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PM rules out navy ships to help U.S. over N. Korea

'No plans' to join search for nuclear cargo

Jeff Sallot, with report from Brian Laghi, Globe & Mail, 20 Nov 06

Article Link

 

OTTAWA -- The Canadian government has no plans to join the United States in naval operations to search ships suspected of transporting nuclear weapons material to or from North Korea.

 

However, Canada has sent a diplomat to North Korea to complain about the regime's nuclear weapons program and to warn against trying to sell weapons material to Middle Eastern terrorists.

 

Conservative government officials talked tough about Pyongyang's nuclear ambition on the weekend, but backed away from any suggestion that Canada would use its navy to help enforce a United Nations ban on North Korean nuclear and ballistic missile trade.

 

A recent nuclear test by North Korea is a "dangerous and irresponsible" development, Prime Minister Stephen Harper said in Hanoi, where he was attending a Pacific Rim summit meeting. The test was "a serious act of provocation that could destabilize the entire region and lead to a regional nuclear race," Foreign Affairs Minister Peter Mac Kay told CTV News.

 

When asked by reporters whether Canada might join the U.S. in intercepting and searching North Korean cargo vessels, both said there are no plans to do so.

 

"We have no plans to pursue that," Mr. Harper said.

 

"There has been no 'ask' from the United States or any of the allies" for Canadian navy ships, Mr. Mac Kay said.

 

However, a senior U.S. official, on a visit to Ottawa last week, discussed with Canadian counterparts how the two countries might co-operate to keep North Korea out of the black market nuclear and missile trade. Such discussions are the usual prelude to a formal request.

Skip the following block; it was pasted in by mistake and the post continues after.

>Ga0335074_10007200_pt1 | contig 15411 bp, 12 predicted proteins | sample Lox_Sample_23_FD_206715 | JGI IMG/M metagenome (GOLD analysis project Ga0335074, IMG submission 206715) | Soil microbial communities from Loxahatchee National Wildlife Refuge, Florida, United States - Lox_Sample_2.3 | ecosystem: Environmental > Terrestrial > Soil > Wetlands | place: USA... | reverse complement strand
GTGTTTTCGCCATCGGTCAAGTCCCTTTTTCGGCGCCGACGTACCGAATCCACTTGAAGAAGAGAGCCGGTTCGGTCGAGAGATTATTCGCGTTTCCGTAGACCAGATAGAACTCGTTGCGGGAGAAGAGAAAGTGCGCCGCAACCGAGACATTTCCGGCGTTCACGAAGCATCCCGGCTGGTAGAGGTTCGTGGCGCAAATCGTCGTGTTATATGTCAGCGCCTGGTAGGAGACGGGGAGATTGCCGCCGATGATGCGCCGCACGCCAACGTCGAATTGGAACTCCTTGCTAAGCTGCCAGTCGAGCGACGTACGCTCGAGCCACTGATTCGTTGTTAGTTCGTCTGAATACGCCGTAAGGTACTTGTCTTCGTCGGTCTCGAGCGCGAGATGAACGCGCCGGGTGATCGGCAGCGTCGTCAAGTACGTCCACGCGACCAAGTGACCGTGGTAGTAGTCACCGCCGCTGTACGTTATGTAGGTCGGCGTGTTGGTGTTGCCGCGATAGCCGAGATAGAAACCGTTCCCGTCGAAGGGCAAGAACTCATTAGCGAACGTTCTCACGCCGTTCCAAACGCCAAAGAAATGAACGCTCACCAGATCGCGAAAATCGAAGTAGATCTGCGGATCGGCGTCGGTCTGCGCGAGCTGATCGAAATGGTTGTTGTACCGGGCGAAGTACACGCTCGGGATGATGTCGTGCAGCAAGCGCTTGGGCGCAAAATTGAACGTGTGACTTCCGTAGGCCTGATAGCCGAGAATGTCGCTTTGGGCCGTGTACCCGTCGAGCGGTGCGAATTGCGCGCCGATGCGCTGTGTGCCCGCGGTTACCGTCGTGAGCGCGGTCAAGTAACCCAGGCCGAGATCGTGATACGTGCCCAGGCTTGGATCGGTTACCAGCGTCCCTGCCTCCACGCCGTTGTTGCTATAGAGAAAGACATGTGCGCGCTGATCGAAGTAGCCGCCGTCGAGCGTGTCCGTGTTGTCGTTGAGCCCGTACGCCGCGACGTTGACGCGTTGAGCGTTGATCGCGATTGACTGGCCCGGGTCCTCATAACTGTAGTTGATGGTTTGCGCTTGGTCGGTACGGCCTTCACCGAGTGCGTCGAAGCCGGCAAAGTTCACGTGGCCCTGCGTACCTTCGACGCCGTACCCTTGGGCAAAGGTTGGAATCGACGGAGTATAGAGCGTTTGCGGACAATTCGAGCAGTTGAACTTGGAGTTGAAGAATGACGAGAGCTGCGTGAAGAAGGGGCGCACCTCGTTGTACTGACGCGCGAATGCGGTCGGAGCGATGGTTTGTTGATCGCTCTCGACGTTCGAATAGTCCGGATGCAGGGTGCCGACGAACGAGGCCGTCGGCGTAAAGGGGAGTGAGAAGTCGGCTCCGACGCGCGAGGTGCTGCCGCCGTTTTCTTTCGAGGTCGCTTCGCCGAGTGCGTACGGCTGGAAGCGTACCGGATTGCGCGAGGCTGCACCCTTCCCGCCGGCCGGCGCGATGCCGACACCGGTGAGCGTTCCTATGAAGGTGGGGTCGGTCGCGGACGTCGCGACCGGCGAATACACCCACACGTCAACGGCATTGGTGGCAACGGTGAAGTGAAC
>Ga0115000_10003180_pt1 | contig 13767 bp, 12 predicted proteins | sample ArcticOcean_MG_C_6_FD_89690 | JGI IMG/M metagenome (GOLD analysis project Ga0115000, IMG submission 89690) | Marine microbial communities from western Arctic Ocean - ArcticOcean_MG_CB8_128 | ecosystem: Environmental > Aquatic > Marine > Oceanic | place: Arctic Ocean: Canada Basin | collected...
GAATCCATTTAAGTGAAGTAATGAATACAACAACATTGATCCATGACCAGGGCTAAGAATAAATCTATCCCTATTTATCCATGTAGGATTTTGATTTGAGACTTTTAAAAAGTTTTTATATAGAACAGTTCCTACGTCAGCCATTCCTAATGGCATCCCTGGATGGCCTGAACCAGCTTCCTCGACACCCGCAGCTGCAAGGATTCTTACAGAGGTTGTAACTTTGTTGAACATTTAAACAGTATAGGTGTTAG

After her meetings, Kristen Silverberg, the U.S. assistant secretary of state with special responsibilities for non-proliferation measures related to North Korea and Iran, said Washington would like the co-operation of Canada and other countries with the "sea assets" to interdict North Korean shipments.

 

"We had a good talk about (UN Security Council resolution number)1718 implementation," she said in an interview, referring to the United Nation's call last month to take co-operative action, including cargo inspections, to choke off North Korean weapons trade.

 

"I think it was received well. Canada and the U.S. both share a concern on proliferation issues," Ms. Silverberg said, noting that Canada was a strong supporter of the UN resolution.

 

The fact that the Harper government is now throwing cold water on the idea of helping the U.S. police the UN resolution is a bit of a puzzle, said Alex Morrison, president of the Canadian Institute of Strategic Studies.

 

Now that Canada has sent a senior diplomat to North Korea to express Canadian dismay at its weapons test, "the onus is on us to back it up with some concrete measures," Mr. Morrison said. Sending a warship or two would be a clear way to back up the political message, he added.

 

Instead, Mr. Harper and Mr. Mac Kay seem to be saying "we really aren't anxious to take on a task like this," Mr. Morrison said. "One reason might be they think we would stretching our forces too thin."

 

Michael Byers, an international law expert at the University of British Columbia, said searching North Korean flag vessels on the high seas is a dodgy proposition. At Chinese insistence, the UN resolution contains a caveat saying searches would have to be "consistent with international law."

 

Most countries with merchant ships flying their flags -- including Liberia and Panama, the major flags of convenience states -- have agreed to let their ships be searched. North Korea has not.

 

Mr. Byers suggested that the way around this legal hurdle is for the UN Security Council to adopt a new resolution that in effect gives the anti-proliferation program the status of a peacekeeping operation.

 

Countries such as Canada, Brazil and South Africa could send ships to such an operation without directly involving the U.S. navy, and thus addressing Chinese concerns about American military involvement close to China's shores, Mr. Byers said.


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